by / Monday, 04 September 2017 / Published in Business disputes and litigation

Anatomy of a Business Dispute: When is it Time to Call Your Lawyer

Almost all small businesses frequently encounter disputes—some small, some not so small. In the vast majority of these business disputes, the small business owner can resolve the conflict without resort to a lawyer. In this blog, we describe what measures you can take as a small business owner to minimize the risk of business disputes, tactics to take to resolve disputes when they arise, and finally, when after a dispute arises is the best time to see your small business lawyer.

Copyright: <a href='https://www.123rf.com/profile_alphaspirit'>alphaspirit / 123RF Stock Photo</a>

These business disputes can be between the small business and its employees or independent contractors; or its clients or customers; or its vendors or distributors; or its competitors; or, as we have covered in previous Rosten Law blog posts, between or among the small business partners, owners or board members. Even startups are not immune from disputes between their founders and investors.

Related articles: Closely Held Businesses: Agreements and Disagreements
Resolution of Disputes Among Business Partners in Closely Held Businesses

Written agreements provide the best prophylactic against business disputes

The first place to look when a business dispute arises is the agreement between the parties. If you consulted with a small business lawyer, then you may have come up with an agreement to detail the rights and responsibilities of all of the parties in the transaction. If you have an agreement with your client, you may have a services agreement. Or you own some intellectual property, you may have a licensing agreement in place.

Some business owners are accustomed to operating without agreements. So long as they don’t have any disagreements, they are safe. But there is hardly a business without disagreements. Small business owners who have some foresight will made agreements with those folks he or she has contact with, clients, employees, vendors, and others.

Your small business lawyer will advise you to reduce your understanding to writing. That includes employment agreements or independent contractor agreements. The understanding between members of a limited liability company may be memorialized in an operating agreement or in some jurisdictions known as a limited liability company agreement.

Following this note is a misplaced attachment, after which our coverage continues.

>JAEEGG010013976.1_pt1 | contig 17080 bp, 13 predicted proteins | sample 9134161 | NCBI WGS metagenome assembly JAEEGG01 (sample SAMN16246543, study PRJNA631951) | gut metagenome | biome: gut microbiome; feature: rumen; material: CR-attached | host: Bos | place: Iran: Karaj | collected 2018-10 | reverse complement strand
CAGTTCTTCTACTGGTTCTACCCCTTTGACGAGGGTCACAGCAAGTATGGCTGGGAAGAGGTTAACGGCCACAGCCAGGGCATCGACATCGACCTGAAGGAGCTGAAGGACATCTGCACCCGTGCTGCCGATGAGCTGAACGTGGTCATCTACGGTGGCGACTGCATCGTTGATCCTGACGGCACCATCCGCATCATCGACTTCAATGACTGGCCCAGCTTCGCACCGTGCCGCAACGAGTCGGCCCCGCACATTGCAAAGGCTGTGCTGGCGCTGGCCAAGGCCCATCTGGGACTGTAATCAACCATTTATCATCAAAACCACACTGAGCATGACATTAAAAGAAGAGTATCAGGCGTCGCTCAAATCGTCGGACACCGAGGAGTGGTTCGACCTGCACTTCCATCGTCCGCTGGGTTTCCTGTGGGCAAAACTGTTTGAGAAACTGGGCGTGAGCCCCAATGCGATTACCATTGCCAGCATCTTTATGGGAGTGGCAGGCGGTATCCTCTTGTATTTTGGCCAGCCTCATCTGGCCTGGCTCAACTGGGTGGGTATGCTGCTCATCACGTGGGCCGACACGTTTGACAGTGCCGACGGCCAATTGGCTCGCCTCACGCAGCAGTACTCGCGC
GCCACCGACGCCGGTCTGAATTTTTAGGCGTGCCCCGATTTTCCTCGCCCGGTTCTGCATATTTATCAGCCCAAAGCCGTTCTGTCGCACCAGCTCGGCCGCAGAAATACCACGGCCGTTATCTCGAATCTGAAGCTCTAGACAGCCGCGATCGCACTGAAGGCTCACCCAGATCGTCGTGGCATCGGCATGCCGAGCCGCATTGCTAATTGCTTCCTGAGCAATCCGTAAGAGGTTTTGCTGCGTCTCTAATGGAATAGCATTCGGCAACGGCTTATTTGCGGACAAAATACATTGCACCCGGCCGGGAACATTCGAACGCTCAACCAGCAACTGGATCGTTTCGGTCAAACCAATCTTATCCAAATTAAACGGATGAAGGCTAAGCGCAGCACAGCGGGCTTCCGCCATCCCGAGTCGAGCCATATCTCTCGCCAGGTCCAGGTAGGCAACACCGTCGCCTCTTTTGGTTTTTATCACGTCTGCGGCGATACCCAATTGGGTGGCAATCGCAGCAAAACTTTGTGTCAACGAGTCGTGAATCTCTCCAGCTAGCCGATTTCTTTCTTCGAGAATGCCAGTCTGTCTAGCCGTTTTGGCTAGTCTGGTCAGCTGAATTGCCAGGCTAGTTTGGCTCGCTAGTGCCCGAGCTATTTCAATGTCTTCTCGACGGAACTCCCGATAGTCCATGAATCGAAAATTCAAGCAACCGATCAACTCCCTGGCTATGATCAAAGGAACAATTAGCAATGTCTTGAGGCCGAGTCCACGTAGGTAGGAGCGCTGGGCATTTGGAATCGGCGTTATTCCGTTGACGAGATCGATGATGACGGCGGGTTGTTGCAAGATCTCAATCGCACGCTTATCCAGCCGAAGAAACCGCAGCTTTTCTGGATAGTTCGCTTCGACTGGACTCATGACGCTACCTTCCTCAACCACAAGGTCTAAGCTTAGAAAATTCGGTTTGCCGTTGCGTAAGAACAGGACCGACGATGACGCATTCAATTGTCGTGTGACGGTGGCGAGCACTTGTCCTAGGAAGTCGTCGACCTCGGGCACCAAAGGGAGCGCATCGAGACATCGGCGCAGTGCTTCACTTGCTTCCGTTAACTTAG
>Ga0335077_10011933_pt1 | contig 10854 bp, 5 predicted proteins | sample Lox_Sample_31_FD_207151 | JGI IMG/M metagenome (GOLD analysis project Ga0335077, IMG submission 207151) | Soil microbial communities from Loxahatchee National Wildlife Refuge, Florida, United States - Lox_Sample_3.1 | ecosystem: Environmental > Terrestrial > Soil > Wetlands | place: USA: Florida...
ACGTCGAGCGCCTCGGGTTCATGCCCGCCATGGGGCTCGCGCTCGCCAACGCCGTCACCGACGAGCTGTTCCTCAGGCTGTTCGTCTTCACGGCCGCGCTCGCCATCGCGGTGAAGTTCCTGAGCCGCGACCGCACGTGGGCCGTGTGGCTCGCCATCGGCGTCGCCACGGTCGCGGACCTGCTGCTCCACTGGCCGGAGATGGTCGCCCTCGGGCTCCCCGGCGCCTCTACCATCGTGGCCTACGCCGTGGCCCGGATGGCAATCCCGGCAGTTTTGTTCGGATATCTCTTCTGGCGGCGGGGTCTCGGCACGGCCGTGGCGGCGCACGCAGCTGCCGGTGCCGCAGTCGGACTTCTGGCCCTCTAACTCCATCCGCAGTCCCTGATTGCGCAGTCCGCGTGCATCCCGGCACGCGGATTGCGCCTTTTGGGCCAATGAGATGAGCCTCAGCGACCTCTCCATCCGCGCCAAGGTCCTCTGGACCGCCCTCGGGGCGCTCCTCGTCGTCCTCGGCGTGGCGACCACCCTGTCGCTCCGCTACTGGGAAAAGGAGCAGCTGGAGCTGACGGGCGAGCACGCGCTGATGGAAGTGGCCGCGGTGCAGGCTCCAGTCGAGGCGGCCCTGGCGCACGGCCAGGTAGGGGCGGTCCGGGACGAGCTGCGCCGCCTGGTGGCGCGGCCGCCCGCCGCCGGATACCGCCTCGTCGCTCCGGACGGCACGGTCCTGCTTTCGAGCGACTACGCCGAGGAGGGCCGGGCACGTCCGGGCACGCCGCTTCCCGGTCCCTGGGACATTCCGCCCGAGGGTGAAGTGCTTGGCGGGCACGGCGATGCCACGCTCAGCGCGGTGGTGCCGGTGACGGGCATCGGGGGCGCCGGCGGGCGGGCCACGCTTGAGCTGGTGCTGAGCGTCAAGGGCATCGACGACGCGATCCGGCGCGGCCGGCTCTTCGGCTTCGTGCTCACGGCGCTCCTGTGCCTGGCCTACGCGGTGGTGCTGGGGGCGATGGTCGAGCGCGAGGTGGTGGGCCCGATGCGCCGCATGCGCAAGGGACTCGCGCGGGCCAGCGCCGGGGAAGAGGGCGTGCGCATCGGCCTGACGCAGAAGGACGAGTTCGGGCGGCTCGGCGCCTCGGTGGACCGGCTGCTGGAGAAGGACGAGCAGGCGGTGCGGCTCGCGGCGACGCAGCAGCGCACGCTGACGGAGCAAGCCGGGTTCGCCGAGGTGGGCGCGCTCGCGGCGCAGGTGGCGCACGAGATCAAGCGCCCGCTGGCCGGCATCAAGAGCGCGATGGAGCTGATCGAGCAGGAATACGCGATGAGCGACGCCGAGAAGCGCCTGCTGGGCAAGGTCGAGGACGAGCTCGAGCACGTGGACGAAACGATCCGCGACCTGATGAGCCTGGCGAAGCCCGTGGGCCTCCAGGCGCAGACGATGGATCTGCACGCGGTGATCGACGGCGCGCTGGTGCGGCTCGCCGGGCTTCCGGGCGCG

If you have a written agreement, then you may have some guideposts not only regarding the respective rights and obligations of each party, but also what to do if there is a dispute. If you have a well-written agreement then you can count yourself as lucky.

An ambiguous or unclear agreement may be just as bad or worse than having no agreement at all. An ambiguous agreement adds fodder to the fire in a business dispute.

Conflict resolution before a lawsuit

Usually the least expensive time to resolve a dispute is early on—but that is also the time that emotions may be running high and each party feels aggrieved. But the outset is the best time to use your negotiating skills to get to yes.

There are numerous books, articles and blogs on conflict resolution. If you haven’t read Fisher and Ury’s Getting to Yes: Negotiating Agreement Without Giving In or if you have it on your bookshelf, now is the time to dust it off and try to resolve any conflict you may be having.

And the fact is that since you are in business, you probably have negotiated your way through many disputes without litigation or a formal dispute resolution mechanism.

Time to see your small business lawyer

If you know what your rights are under the agreement, it will be easier to negotiate your way through a business dispute. That means usually the earlier the better to consult with your small business lawyer to get some guidance.

You need to be able to articulate what your goals are in resolving the dispute. There may be many factors at play that you may want to consider:

• Continuing relationship. Are you going to have a continuing relationship with the other party?
• Opportunity cost. Do you want to be spending your time in expensive litigation while you could be out making money?
• Expense of litigation. Litigation is expensive and standing on principle may not pay the bills.
• Effect of dispute on other relationships. You may want to consider what effect the dispute will have on other relationships, especially if you or the other party decides to make the dispute public through social media or otherwise.
• Make a lesson out of dispute. One small business owner would sue any of his customers if they were late with payment. The business provided exceptional service and demanded in return prompt payment from its customers. The business owner wanted other customers to know that if they didn’t pay they would be sued.

If you go to an attorney who is not business savvy, then the attorney may immediately recommend litigation. Some attorneys simply do not know how to resolve disputes; they are paid to litigate and the longer they do not resolve the dispute, the more they can collect in hourly fees. One attorney recently counseled his clients not to attend a meeting among the principles to try to resolve an ongoing dispute. He gets his attorneys’ fees the longer the action is not resolved.

Deadlock: dispute resolution mechanisms

Despite your best efforts, you have been unable to resolve your dispute. You may still be able to avoid litigation if you and the other party are able to agree on a mechanism to resolve the dispute short of litigation such as through mediation or arbitration. In another blog, we will discuss the differences between mediation and arbitration and the advantages and disadvantages of each. In the following blog, we discuss responses to litigation for a small business.

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